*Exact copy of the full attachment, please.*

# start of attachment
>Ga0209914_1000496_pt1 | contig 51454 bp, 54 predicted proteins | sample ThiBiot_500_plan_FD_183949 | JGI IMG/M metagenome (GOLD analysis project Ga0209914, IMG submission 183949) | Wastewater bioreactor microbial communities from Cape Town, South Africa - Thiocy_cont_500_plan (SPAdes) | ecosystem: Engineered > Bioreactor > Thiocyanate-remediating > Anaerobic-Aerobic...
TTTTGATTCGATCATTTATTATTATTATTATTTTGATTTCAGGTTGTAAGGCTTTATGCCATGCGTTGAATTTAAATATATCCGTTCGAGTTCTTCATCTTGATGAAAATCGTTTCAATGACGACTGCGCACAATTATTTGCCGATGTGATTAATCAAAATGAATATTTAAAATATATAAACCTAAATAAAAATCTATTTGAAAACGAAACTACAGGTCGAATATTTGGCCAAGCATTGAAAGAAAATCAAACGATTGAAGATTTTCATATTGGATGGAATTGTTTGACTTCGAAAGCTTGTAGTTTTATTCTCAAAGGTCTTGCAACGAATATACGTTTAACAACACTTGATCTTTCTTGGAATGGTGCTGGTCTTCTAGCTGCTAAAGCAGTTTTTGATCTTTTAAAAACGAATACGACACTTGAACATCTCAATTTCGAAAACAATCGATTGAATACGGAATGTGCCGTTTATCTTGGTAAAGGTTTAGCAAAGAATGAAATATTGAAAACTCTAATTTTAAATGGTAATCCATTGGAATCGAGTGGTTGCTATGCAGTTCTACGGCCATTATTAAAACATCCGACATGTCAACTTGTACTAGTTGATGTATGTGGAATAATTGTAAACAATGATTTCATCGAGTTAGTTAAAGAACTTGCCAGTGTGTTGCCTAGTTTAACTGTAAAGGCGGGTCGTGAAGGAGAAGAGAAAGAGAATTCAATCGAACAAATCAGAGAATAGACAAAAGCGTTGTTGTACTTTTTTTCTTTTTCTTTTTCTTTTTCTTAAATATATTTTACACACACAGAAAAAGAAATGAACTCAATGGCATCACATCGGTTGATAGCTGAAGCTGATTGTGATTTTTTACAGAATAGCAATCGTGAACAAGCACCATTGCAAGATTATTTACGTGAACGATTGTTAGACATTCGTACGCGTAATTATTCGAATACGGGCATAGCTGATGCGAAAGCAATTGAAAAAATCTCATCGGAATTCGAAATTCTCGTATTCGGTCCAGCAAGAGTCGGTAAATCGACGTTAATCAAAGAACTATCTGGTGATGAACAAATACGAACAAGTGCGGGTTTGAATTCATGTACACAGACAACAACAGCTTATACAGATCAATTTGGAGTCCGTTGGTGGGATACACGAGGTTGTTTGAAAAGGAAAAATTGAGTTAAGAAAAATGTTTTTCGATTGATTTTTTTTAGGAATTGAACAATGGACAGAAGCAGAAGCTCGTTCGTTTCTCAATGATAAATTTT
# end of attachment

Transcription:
>Ga0209914_1000496_pt1 | contig 51454 bp, 54 predicted proteins | sample ThiBiot_500_plan_FD_183949 | JGI IMG/M metagenome (GOLD analysis project Ga0209914, IMG submission 183949) | Wastewater bioreactor microbial communities from Cape Town, South Africa - Thiocy_cont_500_plan (SPAdes) | ecosystem: Engineered > Bioreactor > Thiocyanate-remediating > Anaerobic-Aerobic...
TTTTGATTCGATCATTTATTATTATTATTATTTTGATTTCAGGTTGTAAGGCTTTATGCCATGCGTTGAATTTAAATATATCCGTTCGAGTTCTTCATCTTGATGAAAATCGTTTCAATGACGACTGCGCACAATTATTTGCCGATGTGATTAATCAAAATGAATATTTAAAATATATAAACCTAAATAAAAATCTATTTGAAAACGAAACTACAGGTCGAATATTTGGCCAAGCATTGAAAGAAAATCAAACGATTGAAGATTTTCATATTGGATGGAATTGTTTGACTTCGAAAGCTTGTAGTTTTATTCTCAAAGGTCTTGCAACGAATATACGTTTAACAACACTTGATCTTTCTTGGAATGGTGCTGGTCTTCTAGCTGCTAAAGCAGTTTTTGATCTTTTAAAAACGAATACGACACTTGAACATCTCAATTTCGAAAACAATCGATTGAATACGGAATGTGCCGTTTATCTTGGTAAAGGTTTAGCAAAGAATGAAATATTGAAAACTCTAATTTTAAATGGTAATCCATTGGAATCGAGTGGTTGCTATGCAGTTCTACGGCCATTATTAAAACATCCGACATGTCAACTTGTACTAGTTGATGTATGTGGAATAATTGTAAACAATGATTTCATCGAGTTAGTTAAAGAACTTGCCAGTGTGTTGCCTAGTTTAACTGTAAAGGCGGGTCGTGAAGGAGAAGAGAAAGAGAATTCAATCGAACAAATCAGAGAATAGACAAAAGCGTTGTTGTACTTTTTTTCTTTTTCTTTTTCTTTTTCTTAAATATATTTTACACACACAGAAAAAGAAATGAACTCAATGGCATCACATCGGTTGATAGCTGAAGCTGATTGTGATTTTTTACAGAATAGCAATCGTGAACAAGCACCATTGCAAGATTATTTACGTGAACGATTGTTAGACATTCGTACGCGTAATTATTCGAATACGGGCATAGCTGATGCGAAAGCAATTGAAAAAATCTCATCGGAATTCGAAATTCTCGTATTCGGTCCAGCAAGAGTCGGTAAATCGACGTTAATCAAAGAACTATCTGGTGATGAACAAATACGAACAAGTGCGGGTTTGAATTCATGTACACAGACAACAACAGCTTATACAGATCAATTTGGAGTCCGTTGGTGGGATACACGAGGTTGTTTGAAAAGGAAAAATTGAGTTAAGAAAAATGTTTTTCGATTGATTTTTTTTAGGAATTGAACAATGGACAGAAGCAGAAGCTCGTTCGTTTCTCAATGATAAATTTT